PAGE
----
Open development tools and third-party apps are allowing banks, retailers and payment companies to innovate quickly, but there's also a downside.
As the number of apps for banking and payments increases, so does the reliability risk. "With a mobile payment app, there's a certain number of experiences and expectations that they will be smooth," said John Rakowski, director of technology strategy for AppDynamics, a San Francisco-based company that digs through programming to identify trouble spots where apps may not work properly.
At each state of a user's engagement with an app, there's the potential for a disturbance. "There's the log in, checking balances, making payments or transferring funds. All of those are separate things and they have to perform well," Rakowski said
Over the past few years, mobile wallets have proliferated, as have the use of tools to enable companies to quickly deploy mobile commerce apps. For banks, there's the added complication of apps that perform a fuller range of financial services; and the pressure to build their own mobile wallets to provide a competitive alternative to third-party apps. For merchants, there's pressure to manage point of sale systems that can run additional apps that handle other business functions.
And as the Internet of Things expands, it will add another layer where things can go grown as connected devices run payment apps, Rakowski said. The result is a complex network of apps that are themselves complex, where latency can crop up at different points in a workflow, causing an entire session to break down.
"We expect things to work in a blink of an eye day in and day out," he said. "So we expect a mobile payment to work like that."
The almost constant addition of apps to serve consumers, and the rate of overall change as new options emerge to make payments, both cause performance issues and make these problems harder to find, according to Rakowski. "And these apps don't exist in a silo," he said.
The company examines APIs and an app's architecture to find clues that the app may not be working properly. That can be a flaw in a line of code, or a small deviation in performance of part of the architecture that's not immediately apparent.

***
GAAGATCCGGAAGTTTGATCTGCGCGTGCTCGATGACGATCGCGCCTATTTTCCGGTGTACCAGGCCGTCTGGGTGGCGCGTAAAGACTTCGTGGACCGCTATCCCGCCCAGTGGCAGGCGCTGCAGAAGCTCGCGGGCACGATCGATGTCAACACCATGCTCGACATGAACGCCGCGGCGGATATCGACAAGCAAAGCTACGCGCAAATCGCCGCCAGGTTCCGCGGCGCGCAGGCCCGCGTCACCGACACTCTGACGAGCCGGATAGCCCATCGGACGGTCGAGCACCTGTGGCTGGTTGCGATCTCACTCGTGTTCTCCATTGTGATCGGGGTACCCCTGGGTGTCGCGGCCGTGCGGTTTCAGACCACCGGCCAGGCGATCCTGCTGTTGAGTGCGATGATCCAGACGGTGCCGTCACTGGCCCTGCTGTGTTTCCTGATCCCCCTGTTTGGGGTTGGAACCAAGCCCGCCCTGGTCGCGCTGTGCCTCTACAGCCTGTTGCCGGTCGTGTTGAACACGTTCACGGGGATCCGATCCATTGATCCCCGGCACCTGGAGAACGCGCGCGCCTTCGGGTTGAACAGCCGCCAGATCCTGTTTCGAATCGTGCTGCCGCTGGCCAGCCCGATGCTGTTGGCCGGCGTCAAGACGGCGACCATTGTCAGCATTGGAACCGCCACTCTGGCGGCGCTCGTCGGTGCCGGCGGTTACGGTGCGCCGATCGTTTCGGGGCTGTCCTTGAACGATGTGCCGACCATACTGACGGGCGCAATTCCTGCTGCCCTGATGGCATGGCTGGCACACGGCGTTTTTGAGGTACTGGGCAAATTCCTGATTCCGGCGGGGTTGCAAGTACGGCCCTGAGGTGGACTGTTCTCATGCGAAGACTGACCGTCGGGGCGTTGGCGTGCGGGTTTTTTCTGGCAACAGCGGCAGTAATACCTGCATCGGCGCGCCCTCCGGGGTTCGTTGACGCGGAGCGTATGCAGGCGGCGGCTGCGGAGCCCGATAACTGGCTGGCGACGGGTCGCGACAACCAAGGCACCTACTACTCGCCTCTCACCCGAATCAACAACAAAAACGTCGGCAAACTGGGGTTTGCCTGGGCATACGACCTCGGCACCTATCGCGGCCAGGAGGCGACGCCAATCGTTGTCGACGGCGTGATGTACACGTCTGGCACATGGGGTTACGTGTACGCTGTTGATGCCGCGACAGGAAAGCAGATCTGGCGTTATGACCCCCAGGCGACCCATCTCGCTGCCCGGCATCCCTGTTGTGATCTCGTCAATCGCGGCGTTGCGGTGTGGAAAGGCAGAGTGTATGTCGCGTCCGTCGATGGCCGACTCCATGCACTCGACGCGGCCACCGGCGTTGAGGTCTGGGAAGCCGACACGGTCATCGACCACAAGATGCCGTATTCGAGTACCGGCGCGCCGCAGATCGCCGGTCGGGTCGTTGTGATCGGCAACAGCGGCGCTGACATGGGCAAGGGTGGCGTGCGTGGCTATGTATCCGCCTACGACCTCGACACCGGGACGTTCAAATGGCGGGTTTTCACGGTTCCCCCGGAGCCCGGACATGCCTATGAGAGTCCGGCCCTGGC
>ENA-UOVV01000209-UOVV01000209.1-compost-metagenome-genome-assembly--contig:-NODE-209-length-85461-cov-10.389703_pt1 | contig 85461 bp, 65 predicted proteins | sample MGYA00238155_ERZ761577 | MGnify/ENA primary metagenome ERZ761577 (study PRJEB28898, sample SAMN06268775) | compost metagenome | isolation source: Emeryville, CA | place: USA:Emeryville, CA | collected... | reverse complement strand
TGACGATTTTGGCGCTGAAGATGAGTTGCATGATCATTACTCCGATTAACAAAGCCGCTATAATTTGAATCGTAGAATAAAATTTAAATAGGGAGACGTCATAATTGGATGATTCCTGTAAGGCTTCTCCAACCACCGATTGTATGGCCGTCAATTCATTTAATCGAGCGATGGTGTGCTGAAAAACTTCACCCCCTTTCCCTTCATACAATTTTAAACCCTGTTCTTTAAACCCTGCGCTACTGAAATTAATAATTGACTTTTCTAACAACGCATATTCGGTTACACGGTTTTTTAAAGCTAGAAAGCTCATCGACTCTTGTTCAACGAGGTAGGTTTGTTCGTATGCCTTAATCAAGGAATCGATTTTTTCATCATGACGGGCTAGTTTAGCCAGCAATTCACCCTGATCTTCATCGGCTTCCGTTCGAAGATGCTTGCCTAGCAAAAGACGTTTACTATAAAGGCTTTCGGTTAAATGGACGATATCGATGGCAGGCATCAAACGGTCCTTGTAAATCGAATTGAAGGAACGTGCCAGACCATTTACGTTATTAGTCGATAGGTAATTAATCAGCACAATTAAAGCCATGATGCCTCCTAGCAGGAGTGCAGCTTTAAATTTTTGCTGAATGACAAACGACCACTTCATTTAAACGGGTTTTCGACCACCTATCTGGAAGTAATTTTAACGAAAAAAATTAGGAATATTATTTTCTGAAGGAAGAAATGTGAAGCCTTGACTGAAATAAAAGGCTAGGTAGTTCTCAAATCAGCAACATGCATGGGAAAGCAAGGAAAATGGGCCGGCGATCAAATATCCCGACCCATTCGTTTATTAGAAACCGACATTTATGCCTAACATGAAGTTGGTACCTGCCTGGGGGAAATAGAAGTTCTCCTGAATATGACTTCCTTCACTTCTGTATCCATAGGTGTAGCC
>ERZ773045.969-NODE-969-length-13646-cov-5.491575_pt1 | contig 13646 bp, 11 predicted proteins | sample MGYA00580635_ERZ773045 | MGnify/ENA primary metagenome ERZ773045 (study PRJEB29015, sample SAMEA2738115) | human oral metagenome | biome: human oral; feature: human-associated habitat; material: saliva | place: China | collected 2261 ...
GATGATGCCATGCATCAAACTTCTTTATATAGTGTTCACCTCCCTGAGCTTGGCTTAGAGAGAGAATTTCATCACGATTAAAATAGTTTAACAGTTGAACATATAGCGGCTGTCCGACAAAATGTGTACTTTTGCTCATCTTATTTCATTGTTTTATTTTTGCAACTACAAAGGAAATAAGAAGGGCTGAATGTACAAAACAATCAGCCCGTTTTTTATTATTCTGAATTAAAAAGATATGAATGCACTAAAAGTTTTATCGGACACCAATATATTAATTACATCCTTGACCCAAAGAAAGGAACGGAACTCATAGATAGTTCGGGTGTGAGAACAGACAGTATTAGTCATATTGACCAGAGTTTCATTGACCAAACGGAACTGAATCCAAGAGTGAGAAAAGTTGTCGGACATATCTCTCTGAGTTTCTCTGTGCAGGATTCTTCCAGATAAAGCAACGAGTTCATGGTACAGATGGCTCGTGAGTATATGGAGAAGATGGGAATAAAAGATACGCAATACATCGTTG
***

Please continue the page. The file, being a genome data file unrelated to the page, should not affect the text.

AppDynamics sends an alert and a diagnostic plan to fix the glitch. "The idea is to resolve an issue before it gets large," Rakowski said.
AppDynamics charges a licensing fee for its software depending on how it's used, and earlier this week signed ABN Amro as a client. The bank would not make an executive available for an interview, and AppDynamics would not discuss specifics of the bank's deployment.
Broadly, ABN Amro plans to use the technology to increase speed to market for new IT deployments. Speed can create elusive, multifaceted code performance problems, and even small changes can ripple across the bank's operations, according to ABN Amro, which plans to use AppDynamics to map the paths of business transactions to manage the risk of new app deployment.
"I think this is just reflective of the ever increasingly competitive nature of online services," said Rick Oglesby, president of AZ Payments Group, adding it's easier than ever for a user to switch providers, and customer experience is a key point of competitive differentiation. "If you're not measuring every interaction, and proactively using the measurements and resulting data to drive continuous improvement, you'll be passed by quickly."